Financial advisors often start off their conversations with clients by taking stock of their current financial situation. Their debts, their spending habits, their budgeting skills and so on.
That’s good information for grounding expectations, but it leads necessarily to the second, more important conversation: How to make sure your retirement plan works.
That’s a matter of determining how well an individual can set a retirement plan goal and stick to it, year after year. It all comes down to five basic numbers, however, and you can determine them on your own with a little bit of effort.
So, get out a calculator and a scratch pad and have a go. Do this exercise in the company of your spouse or partner, someone who can jog your memory and help you make reasonable assumptions about your shared future.
1. Get real about your goals
Most people focus on the age they want to stop working, but that number can become a moving target. Your health might deteriorate early, or you might be downsized out of a job and perhaps be forced to change careers late in life to keep an income.
Instead, decide on a number. That will help you to be sure to save enough to get to that number in a reasonable number of years.
2. Estimate all of your retirement income
Adding up the number is a matter of taking into account all of the places you can count on money in retirement. Remember, $1 million properly invested will generate about $40,000 in income, while the Social Security of a fully vested couple is likely to produce a similar income flow. Add in any pensions or annuities. Now consider the impact of part-time work in retirement.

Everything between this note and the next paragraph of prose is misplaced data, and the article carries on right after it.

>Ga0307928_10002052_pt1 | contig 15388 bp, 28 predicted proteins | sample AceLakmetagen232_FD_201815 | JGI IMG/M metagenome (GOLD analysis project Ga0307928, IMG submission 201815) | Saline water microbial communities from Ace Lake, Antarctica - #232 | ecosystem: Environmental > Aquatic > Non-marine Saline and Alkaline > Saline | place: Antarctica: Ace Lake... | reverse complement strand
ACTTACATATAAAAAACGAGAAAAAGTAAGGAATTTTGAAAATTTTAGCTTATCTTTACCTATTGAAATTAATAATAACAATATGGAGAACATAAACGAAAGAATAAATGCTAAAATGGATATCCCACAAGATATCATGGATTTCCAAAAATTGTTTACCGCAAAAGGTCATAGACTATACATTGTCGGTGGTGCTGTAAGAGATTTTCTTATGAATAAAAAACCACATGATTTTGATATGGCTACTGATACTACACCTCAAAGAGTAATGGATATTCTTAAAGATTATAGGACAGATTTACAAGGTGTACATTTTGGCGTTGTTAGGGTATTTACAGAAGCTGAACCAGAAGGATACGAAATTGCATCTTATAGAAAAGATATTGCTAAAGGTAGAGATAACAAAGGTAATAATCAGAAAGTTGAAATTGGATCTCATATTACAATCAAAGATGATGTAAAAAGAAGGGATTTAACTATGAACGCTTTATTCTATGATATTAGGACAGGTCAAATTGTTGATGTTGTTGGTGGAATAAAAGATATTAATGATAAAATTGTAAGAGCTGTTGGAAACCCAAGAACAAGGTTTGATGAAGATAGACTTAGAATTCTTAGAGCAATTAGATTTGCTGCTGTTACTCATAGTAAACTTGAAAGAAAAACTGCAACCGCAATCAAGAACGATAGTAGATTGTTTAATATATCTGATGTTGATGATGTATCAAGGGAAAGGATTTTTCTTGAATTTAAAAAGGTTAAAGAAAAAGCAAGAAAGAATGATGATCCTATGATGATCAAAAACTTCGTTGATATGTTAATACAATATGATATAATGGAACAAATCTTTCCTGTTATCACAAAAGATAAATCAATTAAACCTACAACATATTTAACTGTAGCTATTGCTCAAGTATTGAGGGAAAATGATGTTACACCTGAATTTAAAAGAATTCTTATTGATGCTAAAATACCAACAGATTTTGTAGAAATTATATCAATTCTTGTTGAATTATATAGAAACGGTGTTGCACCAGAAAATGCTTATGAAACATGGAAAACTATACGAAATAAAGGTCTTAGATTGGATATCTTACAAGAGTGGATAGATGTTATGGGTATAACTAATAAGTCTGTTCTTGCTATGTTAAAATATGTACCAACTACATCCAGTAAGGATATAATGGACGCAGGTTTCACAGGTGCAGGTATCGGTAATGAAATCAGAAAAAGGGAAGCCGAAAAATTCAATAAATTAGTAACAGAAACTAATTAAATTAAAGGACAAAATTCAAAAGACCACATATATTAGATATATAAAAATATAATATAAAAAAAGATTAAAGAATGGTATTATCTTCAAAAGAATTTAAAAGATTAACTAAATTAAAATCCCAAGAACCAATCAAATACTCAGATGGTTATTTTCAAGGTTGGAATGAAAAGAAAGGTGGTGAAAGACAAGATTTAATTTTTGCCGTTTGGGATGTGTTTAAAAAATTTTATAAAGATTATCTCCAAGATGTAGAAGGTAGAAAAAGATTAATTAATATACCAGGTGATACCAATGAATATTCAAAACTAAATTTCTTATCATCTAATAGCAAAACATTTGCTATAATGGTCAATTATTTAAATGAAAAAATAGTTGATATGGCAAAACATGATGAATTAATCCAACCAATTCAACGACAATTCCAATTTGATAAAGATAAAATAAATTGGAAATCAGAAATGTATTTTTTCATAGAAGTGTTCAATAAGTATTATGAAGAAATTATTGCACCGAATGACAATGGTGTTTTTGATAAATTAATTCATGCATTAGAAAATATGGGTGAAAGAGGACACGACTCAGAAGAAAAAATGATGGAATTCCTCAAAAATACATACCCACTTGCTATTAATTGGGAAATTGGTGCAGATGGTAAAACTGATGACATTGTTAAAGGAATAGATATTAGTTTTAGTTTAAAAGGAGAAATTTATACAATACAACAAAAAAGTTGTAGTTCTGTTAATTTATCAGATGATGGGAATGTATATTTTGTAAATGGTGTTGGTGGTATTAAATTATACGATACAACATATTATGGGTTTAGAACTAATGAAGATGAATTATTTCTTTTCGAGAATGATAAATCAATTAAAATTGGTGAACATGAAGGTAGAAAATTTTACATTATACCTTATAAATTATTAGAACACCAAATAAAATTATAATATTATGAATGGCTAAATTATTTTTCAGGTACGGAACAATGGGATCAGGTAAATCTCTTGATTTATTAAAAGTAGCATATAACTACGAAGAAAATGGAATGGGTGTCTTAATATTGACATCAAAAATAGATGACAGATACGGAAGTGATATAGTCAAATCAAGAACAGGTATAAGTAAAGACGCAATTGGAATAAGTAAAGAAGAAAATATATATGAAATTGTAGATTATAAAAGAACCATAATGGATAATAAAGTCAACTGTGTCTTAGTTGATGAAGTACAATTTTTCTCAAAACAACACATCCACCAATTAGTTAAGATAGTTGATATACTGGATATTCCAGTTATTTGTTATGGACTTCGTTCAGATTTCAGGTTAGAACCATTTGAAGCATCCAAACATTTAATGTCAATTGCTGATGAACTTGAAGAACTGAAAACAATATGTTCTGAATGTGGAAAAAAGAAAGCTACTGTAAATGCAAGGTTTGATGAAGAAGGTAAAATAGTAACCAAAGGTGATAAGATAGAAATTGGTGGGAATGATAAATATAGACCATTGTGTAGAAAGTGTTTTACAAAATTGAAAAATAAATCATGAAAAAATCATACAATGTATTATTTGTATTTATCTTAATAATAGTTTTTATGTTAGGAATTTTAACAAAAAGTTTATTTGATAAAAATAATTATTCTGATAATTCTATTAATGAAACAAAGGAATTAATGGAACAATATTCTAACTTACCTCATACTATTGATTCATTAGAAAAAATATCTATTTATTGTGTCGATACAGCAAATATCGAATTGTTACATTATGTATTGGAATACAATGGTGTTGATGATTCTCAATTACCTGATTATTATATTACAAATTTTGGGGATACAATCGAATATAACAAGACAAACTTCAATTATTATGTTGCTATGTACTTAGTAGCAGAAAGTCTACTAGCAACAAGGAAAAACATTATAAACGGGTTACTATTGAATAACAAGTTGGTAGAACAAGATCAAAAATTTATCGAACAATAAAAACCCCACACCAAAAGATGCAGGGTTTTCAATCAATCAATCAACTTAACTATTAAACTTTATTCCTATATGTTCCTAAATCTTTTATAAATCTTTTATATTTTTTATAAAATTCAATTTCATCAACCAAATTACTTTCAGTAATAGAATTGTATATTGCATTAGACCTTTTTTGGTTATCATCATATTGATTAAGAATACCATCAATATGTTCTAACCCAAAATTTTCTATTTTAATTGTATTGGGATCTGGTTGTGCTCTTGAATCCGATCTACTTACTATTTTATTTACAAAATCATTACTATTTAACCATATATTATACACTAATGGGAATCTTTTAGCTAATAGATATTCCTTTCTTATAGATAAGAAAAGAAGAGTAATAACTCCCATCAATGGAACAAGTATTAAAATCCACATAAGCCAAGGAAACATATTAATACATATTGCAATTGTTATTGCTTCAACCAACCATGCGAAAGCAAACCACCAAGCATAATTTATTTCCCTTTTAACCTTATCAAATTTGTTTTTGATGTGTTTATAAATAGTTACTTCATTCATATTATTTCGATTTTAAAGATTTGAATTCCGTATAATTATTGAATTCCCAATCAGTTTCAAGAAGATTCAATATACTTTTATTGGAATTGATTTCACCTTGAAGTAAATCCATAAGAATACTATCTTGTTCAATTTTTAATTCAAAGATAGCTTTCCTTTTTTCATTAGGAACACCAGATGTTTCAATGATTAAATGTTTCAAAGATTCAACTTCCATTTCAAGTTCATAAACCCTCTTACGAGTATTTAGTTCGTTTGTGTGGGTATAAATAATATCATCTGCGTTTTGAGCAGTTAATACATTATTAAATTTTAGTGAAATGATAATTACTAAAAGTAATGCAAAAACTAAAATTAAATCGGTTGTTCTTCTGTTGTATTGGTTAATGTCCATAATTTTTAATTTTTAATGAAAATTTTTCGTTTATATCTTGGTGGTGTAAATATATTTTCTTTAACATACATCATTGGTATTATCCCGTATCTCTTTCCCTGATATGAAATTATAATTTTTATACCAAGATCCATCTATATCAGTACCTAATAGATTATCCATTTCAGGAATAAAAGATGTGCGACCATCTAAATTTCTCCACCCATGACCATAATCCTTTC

3. Estimate a realistic outgo
Once you have the incoming number, however provisional, now figure your cost of living. Will you be paying a mortgage? How will you finance healthcare costs? Travel, food, insurance? A starting budget should come in well below your initial income expectation. If not, consider ways to cut costs.
4. Expect the unexpected
What one big thing might wreck your plan? It’s easy to consider the potential for catastrophe, such as a storm wrecking your home. But it’s far more likely that you will self-sabotage your own retirement. Overspending in your first few years of living on a fixed income can drastically affect your ability to grow your retirement wealth for later on.
5. Consider longevity
How long will your money last you? Part of the problem is that you are likely to live more years than you might guess. The other part is that inflation never rests, so your spending power is on the decline all those years, too. A proper investment portfolio balances those forces out and protects you from long-term problems.